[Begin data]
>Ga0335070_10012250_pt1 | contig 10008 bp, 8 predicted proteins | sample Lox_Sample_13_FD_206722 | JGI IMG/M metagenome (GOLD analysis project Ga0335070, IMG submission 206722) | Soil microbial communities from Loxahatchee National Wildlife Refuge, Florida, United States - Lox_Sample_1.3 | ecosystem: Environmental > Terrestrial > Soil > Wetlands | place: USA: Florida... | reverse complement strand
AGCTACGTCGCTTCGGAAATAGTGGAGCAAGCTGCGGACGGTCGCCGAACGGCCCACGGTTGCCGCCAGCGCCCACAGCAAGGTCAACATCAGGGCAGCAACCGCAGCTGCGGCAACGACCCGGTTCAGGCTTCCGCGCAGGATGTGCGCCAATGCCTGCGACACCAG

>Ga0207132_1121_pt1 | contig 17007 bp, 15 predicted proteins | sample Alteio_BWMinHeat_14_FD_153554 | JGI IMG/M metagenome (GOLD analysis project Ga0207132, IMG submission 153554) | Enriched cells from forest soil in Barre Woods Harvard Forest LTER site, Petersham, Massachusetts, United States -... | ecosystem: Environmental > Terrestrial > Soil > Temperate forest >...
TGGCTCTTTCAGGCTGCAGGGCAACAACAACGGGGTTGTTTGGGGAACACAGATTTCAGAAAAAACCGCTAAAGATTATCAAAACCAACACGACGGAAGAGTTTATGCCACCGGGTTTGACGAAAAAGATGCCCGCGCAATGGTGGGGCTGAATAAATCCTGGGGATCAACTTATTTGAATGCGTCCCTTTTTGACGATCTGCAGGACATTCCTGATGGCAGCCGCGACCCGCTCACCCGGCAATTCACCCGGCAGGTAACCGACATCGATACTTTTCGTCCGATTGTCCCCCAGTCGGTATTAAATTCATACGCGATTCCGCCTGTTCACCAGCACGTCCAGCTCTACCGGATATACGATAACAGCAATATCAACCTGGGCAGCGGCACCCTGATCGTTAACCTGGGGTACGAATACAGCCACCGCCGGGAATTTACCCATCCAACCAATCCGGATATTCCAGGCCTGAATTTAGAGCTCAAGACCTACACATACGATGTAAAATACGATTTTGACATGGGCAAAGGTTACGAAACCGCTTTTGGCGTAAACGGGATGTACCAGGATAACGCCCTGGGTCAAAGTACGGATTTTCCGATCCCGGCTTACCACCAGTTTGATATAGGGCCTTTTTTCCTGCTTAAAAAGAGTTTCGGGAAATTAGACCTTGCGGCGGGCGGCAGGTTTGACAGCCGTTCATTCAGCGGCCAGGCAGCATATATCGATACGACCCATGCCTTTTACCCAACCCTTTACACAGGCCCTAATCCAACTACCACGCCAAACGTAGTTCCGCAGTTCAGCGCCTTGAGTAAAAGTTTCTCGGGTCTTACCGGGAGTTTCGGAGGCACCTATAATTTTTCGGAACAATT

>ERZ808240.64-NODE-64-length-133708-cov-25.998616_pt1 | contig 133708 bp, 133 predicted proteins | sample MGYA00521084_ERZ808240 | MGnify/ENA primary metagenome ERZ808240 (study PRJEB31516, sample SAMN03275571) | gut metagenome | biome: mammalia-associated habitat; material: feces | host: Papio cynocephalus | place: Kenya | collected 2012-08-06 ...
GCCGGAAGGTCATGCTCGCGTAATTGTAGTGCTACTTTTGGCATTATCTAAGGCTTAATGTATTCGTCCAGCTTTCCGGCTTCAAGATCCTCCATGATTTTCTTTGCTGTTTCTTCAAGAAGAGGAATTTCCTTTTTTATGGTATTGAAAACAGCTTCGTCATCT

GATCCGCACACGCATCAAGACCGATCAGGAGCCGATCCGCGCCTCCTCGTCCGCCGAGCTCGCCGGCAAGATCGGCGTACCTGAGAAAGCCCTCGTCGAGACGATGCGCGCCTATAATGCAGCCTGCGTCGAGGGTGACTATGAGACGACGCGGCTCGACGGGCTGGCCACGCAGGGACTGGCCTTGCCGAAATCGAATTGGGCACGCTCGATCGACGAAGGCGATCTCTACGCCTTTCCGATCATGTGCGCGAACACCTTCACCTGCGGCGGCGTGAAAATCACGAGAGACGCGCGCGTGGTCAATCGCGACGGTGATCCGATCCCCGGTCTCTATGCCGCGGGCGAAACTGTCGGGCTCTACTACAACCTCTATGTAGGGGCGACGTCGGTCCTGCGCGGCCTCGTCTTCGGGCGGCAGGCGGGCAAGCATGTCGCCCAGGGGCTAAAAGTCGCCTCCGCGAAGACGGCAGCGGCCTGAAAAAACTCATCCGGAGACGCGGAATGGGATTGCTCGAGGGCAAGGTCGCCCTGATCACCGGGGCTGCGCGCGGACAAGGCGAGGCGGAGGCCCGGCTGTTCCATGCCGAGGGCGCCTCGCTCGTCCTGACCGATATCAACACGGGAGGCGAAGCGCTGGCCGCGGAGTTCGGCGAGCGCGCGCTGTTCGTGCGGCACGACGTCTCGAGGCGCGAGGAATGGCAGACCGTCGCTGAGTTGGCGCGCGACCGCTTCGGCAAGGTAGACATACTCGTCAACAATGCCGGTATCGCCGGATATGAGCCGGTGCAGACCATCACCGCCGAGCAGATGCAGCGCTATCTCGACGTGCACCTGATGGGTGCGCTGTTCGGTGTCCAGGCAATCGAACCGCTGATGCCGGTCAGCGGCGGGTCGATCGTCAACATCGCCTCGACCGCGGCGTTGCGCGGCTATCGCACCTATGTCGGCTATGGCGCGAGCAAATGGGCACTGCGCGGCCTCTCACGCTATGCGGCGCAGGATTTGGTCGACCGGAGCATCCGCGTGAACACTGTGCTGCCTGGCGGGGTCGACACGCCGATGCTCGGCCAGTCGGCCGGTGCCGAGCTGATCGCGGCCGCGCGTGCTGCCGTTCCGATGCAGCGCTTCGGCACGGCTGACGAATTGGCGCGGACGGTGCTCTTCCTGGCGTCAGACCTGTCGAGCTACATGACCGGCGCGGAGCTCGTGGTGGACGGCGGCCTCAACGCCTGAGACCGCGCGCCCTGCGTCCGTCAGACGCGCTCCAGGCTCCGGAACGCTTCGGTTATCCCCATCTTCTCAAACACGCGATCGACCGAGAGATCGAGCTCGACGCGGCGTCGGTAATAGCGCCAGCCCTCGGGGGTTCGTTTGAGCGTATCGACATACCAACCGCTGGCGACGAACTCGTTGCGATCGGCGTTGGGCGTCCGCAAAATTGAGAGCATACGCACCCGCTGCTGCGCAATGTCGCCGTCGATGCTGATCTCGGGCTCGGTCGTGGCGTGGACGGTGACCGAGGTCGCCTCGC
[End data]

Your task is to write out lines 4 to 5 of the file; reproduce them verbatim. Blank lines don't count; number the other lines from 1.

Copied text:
TGGCTCTTTCAGGCTGCAGGGCAACAACAACGGGGTTGTTTGGGGAACACAGATTTCAGAAAAAACCGCTAAAGATTATCAAAACCAACACGACGGAAGAGTTTATGCCACCGGGTTTGACGAAAAAGATGCCCGCGCAATGGTGGGGCTGAATAAATCCTGGGGATCAACTTATTTGAATGCGTCCCTTTTTGACGATCTGCAGGACATTCCTGATGGCAGCCGCGACCCGCTCACCCGGCAATTCACCCGGCAGGTAACCGACATCGATACTTTTCGTCCGATTGTCCCCCAGTCGGTATTAAATTCATACGCGATTCCGCCTGTTCACCAGCACGTCCAGCTCTACCGGATATACGATAACAGCAATATCAACCTGGGCAGCGGCACCCTGATCGTTAACCTGGGGTACGAATACAGCCACCGCCGGGAATTTACCCATCCAACCAATCCGGATATTCCAGGCCTGAATTTAGAGCTCAAGACCTACACATACGATGTAAAATACGATTTTGACATGGGCAAAGGTTACGAAACCGCTTTTGGCGTAAACGGGATGTACCAGGATAACGCCCTGGGTCAAAGTACGGATTTTCCGATCCCGGCTTACCACCAGTTTGATATAGGGCCTTTTTTCCTGCTTAAAAAGAGTTTCGGGAAATTAGACCTTGCGGCGGGCGGCAGGTTTGACAGCCGTTCATTCAGCGGCCAGGCAGCATATATCGATACGACCCATGCCTTTTACCCAACCCTTTACACAGGCCCTAATCCAACTACCACGCCAAACGTAGTTCCGCAGTTCAGCGCCTTGAGTAAAAGTTTCTCGGGTCTTACCGGGAGTTTCGGAGGCACCTATAATTTTTCGGAACAATT

>ERZ808240.64-NODE-64-length-133708-cov-25.998616_pt1 | contig 133708 bp, 133 predicted proteins | sample MGYA00521084_ERZ808240 | MGnify/ENA primary metagenome ERZ808240 (study PRJEB31516, sample SAMN03275571) | gut metagenome | biome: mammalia-associated habitat; material: feces | host: Papio cynocephalus | place: Kenya | collected 2012-08-06 ...